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Terry Nation and The Creation of the Daleks

In which we explore the creation, influences and design origins of the maniacal pepper-pots of doom.
Created by Terry Nation and designed by Raymond Cusick, the Daleks were introduced in December 1963 in the second Doctor Who serial. The adventure is referred to by a variety of names, the working titles of The Survivors and Beyond the Sun are occasionally quoted, Nation himself gave the story the title of The Mutants which was used in most BBC paperwork until the Radio Times 10th anniversary Doctor Who special listed all the stories from the first decade by the title of their opening episodes, and so referred to the serial as The Dead Planet. It wasn't until 1980 when the adventure bacame colloquially known as, simply, The Daleks.

Whatever title you may call the first Dalek adventure, it's hard to argue against the immediate and vital connection the story had with viewers. The Daleks themselves have, of course, featured in many subsequent Doctor Who serials, plus two non-canon 1960s films, and have become as synonymous with Doctor Who as the Doctor himself, with their behaviour and catchphrases part of British popular culture. But where did the idea for the Daleks come from? What was Terry Nation's inspiration for creating them in the first place? And who else was involved in the concept? We explore the origins of the Daleks below.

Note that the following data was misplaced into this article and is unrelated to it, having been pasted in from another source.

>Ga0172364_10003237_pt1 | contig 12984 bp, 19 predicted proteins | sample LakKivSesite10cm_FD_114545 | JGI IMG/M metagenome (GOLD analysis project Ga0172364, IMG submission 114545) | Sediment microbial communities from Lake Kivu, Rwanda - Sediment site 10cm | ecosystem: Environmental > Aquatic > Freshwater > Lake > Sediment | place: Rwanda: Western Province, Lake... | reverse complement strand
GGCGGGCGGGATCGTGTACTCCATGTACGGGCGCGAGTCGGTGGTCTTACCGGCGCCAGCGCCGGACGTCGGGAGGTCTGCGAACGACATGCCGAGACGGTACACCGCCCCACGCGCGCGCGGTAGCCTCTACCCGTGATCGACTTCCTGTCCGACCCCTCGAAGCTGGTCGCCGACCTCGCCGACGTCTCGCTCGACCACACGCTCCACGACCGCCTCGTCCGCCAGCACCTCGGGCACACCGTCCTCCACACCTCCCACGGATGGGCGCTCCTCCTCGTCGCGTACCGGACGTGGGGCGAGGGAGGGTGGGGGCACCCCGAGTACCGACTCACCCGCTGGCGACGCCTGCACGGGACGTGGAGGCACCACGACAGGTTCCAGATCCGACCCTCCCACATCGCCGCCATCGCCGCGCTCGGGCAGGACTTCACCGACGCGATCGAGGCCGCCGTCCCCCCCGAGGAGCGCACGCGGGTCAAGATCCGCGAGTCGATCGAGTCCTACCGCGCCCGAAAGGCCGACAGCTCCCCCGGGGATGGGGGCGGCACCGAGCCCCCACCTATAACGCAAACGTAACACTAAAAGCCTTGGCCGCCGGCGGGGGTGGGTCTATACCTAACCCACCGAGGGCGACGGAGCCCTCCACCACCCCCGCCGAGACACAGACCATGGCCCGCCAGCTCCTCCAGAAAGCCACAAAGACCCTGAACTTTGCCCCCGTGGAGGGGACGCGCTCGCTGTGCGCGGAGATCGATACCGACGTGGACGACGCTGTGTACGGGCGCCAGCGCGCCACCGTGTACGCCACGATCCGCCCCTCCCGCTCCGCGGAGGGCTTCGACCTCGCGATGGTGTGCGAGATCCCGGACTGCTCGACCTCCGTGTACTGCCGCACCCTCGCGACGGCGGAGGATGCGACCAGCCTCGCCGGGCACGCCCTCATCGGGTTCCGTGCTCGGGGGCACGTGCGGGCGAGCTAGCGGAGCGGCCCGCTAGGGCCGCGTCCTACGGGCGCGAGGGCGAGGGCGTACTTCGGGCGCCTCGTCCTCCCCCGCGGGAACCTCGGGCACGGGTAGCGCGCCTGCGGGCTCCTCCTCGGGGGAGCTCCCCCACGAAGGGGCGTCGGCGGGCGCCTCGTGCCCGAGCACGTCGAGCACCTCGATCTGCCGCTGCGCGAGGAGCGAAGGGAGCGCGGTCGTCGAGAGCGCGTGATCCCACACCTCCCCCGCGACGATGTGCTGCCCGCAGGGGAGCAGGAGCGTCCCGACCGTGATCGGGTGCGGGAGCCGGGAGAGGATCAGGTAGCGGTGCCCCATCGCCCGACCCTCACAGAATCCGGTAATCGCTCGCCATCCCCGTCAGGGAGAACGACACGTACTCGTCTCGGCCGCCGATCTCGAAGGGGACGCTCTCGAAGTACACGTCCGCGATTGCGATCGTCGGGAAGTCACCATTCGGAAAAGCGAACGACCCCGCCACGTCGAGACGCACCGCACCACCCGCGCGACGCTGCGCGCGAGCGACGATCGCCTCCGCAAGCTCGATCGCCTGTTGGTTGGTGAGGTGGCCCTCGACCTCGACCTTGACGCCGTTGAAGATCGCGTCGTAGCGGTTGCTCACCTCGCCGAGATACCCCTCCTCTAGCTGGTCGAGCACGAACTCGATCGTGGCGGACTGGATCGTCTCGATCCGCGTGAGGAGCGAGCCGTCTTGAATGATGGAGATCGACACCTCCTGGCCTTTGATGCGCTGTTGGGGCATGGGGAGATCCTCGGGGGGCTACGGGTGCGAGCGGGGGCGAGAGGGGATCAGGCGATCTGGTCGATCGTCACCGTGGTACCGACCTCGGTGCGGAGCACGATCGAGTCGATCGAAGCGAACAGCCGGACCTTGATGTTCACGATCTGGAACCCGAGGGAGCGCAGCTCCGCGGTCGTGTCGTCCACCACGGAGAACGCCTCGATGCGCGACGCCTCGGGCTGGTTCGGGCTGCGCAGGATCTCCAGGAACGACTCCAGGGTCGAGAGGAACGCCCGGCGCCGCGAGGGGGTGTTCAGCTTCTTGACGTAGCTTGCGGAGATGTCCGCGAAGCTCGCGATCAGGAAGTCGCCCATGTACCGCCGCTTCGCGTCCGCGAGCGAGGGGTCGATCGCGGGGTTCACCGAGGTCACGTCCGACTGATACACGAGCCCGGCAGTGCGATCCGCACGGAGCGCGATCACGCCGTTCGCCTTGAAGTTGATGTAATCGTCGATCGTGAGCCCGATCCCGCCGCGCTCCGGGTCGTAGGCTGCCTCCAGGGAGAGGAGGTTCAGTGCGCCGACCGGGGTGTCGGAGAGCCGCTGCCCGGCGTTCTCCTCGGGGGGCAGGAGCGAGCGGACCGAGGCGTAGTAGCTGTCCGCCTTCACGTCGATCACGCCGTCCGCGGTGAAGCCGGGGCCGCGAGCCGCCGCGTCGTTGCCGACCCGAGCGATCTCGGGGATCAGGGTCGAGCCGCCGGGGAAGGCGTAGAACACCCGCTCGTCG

During a 1987 interview with the then-titled Doctor Who Monthly (DWM), Terry Nation discussed his early pre-Who career.
“I went to London, where I auditioned as a stand-up comic, and I failed time and time again. Somebody told me ‘the jokes are very good, it’s you who’s not funny’, and that was hurtful, but then I figured I had to make a living. I was hustling around, and somebody gave me an introduction to Spike Milligan. Milligan wrote me a cheque for five pounds, which was a lot of money then, and he said ‘Why don’t you write a ‘Goon Show’, and if we like it, we’ll represent you. Anyway, I wrote a ‘Goon Show’ that night, delivered it the next morning, and he liked it."